drake chiming in here. TL;DR: I think the most direct apples-to-apples comparisons here are DrWatson vs MLFlow and
drake vs GNU Make.
Is this something similar to https://ropensci.github.io/drake/
DrWatson has different goals: version control, sharing, project file structure, and provenance (keeping track of simulation settings). In these respects, it is more like MLFlow, especially when it comes to tracking.
drake, on the other hand, tries to be Make for R.
drake synchronizes expensive computations in an end-to-end pipeline so repeated full runs take minimal time.
drake analyses your targets and functions to figure out what needs to run and what can be skipped, taking into account that some computational steps depend on others,.
I will say that DrWatson and
drake are similar in that they both abstract away output file management and reduce manual bookkeeping.
No, from the 6-minute video I just watched they don’t seem similar. DrWatson also seems to have a much simpler and cleaner approach to helping you (e.g. you don’t have to make a “DataFrame” out of every function in your code!)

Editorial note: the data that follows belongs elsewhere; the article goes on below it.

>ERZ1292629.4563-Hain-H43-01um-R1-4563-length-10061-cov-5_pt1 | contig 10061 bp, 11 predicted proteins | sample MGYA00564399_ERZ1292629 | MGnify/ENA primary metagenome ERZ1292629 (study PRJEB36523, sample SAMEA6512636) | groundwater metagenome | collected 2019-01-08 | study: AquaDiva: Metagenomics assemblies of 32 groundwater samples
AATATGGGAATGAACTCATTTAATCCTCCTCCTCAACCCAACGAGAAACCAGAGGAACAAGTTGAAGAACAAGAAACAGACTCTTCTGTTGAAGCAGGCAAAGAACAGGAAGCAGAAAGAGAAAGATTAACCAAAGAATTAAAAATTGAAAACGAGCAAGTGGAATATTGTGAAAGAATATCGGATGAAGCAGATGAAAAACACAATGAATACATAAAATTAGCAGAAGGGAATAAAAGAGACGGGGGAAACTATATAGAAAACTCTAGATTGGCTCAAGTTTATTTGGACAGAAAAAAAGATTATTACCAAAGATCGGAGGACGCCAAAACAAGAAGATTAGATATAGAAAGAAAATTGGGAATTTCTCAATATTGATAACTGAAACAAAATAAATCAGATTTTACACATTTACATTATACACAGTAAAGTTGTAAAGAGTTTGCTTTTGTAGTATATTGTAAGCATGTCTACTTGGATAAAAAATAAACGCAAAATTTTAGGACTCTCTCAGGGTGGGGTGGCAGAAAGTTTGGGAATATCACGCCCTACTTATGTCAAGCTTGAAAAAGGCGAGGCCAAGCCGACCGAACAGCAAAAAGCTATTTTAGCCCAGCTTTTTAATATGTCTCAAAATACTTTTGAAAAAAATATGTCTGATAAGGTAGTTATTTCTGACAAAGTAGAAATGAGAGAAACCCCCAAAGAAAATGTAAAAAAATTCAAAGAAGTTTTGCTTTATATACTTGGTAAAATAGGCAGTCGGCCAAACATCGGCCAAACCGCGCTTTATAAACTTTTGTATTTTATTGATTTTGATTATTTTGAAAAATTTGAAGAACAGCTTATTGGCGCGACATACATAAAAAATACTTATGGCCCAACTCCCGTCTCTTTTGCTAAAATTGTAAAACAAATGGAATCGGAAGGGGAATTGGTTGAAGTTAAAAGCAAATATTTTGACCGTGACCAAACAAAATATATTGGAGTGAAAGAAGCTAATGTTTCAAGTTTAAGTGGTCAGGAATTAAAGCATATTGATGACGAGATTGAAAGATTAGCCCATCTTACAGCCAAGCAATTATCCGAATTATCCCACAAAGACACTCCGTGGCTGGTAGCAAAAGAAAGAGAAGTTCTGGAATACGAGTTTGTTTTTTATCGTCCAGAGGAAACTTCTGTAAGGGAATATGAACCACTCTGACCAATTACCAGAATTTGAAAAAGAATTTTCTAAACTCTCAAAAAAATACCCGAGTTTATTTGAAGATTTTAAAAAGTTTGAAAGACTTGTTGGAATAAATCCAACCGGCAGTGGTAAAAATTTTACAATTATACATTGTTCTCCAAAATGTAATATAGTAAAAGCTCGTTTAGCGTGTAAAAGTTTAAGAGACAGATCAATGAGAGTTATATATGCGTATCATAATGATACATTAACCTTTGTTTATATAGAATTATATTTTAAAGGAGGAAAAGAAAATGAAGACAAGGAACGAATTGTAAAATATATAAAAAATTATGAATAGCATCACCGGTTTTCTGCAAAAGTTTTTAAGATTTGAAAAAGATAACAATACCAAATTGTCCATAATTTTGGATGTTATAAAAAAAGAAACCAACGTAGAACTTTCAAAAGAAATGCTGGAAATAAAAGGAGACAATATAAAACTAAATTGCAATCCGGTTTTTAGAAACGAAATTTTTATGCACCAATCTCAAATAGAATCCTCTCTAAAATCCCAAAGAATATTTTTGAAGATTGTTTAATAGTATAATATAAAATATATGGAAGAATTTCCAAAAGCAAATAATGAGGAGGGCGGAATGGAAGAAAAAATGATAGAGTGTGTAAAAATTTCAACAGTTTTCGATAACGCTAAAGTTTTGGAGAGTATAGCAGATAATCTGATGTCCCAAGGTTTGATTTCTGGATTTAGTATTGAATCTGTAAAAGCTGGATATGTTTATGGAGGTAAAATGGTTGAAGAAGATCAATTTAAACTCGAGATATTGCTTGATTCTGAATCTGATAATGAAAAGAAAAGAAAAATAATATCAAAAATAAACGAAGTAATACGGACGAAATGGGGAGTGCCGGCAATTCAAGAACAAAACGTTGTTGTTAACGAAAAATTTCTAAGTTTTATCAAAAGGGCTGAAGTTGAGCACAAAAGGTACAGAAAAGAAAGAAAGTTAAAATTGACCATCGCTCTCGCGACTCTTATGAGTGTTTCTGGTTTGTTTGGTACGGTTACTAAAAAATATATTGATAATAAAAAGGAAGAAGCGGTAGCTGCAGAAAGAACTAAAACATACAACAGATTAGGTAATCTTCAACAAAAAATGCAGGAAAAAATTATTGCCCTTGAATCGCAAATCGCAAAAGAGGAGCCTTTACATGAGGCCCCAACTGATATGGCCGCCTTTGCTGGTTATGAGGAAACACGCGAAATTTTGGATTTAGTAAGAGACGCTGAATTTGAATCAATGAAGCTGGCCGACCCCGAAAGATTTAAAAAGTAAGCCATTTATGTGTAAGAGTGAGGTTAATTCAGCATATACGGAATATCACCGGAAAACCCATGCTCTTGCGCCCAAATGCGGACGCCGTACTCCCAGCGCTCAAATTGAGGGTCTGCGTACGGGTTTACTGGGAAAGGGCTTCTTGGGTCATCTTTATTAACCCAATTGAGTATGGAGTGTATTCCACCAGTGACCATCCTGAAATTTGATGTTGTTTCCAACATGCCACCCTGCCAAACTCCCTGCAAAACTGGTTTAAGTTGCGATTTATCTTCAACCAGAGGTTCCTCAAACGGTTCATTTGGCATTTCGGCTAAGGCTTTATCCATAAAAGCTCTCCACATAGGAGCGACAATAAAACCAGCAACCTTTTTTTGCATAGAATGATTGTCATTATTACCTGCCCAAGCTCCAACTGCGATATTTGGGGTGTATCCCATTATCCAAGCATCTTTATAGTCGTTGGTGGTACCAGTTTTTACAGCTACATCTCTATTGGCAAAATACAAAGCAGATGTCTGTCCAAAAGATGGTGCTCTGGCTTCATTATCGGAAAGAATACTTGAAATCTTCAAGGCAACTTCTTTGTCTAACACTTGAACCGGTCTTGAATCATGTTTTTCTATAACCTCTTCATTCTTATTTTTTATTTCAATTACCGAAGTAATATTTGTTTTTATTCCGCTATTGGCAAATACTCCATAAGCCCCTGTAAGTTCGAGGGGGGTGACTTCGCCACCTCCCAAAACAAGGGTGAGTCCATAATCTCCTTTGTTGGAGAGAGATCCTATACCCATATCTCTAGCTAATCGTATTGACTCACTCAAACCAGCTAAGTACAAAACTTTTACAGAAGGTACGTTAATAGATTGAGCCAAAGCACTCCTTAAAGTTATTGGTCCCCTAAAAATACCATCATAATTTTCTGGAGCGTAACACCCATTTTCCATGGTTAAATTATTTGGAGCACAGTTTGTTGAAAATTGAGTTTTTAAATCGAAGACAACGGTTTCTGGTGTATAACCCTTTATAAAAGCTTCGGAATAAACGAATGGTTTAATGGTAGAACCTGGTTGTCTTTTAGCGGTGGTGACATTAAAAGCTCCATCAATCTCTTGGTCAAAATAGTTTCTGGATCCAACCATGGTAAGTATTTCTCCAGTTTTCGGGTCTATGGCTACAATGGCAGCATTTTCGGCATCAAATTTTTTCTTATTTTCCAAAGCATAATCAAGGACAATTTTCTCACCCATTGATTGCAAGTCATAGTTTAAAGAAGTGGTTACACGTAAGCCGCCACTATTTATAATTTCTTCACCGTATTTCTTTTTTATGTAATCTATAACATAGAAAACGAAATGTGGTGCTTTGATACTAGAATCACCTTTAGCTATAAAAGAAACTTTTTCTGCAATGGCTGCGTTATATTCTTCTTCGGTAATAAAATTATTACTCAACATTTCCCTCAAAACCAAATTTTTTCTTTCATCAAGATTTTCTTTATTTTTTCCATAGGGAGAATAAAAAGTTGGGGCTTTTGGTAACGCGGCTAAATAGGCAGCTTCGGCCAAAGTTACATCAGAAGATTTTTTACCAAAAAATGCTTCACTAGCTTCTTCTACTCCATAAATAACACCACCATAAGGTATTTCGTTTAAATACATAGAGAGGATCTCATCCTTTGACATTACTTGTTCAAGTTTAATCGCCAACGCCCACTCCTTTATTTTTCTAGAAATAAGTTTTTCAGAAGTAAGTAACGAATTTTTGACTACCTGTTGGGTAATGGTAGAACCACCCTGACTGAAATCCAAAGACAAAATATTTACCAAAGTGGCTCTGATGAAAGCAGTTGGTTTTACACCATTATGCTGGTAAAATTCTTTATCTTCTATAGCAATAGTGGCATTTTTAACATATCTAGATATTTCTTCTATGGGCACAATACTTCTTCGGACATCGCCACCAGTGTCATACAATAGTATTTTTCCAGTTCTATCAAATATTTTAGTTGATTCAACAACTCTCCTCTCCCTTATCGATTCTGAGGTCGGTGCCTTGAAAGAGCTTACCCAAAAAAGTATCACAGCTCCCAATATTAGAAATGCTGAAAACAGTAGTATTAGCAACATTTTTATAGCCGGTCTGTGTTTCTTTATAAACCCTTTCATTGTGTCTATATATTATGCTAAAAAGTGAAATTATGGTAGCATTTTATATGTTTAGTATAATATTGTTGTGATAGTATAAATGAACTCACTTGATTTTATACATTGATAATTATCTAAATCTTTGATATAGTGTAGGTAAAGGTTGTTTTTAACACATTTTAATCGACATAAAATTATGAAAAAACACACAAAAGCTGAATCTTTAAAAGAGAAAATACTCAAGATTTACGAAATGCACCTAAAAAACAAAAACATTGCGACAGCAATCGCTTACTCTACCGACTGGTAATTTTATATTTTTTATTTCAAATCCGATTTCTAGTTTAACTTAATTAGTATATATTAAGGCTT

I disagree with that characterization of the data frame (the
drake plan). You do not need to wrap up all your functions in it. In
drake, you can define your supporting functions wherever and however you want, and then your commands in the plan simply reference those functions as needed. Most of your code lives in the functions, as is the case for cleanly-implemented scientific workflows in general,
drake or no
drake plan is like a
Makefile for R. The main differences are
- You are writing R code.
- The syntax is much easier than Make wildcards.
- You do not need to list out all the dependencies of each target manually by hand.
drake automatically discovers dependency relationships among your targets and functions using static code analysis. (See the graph above.)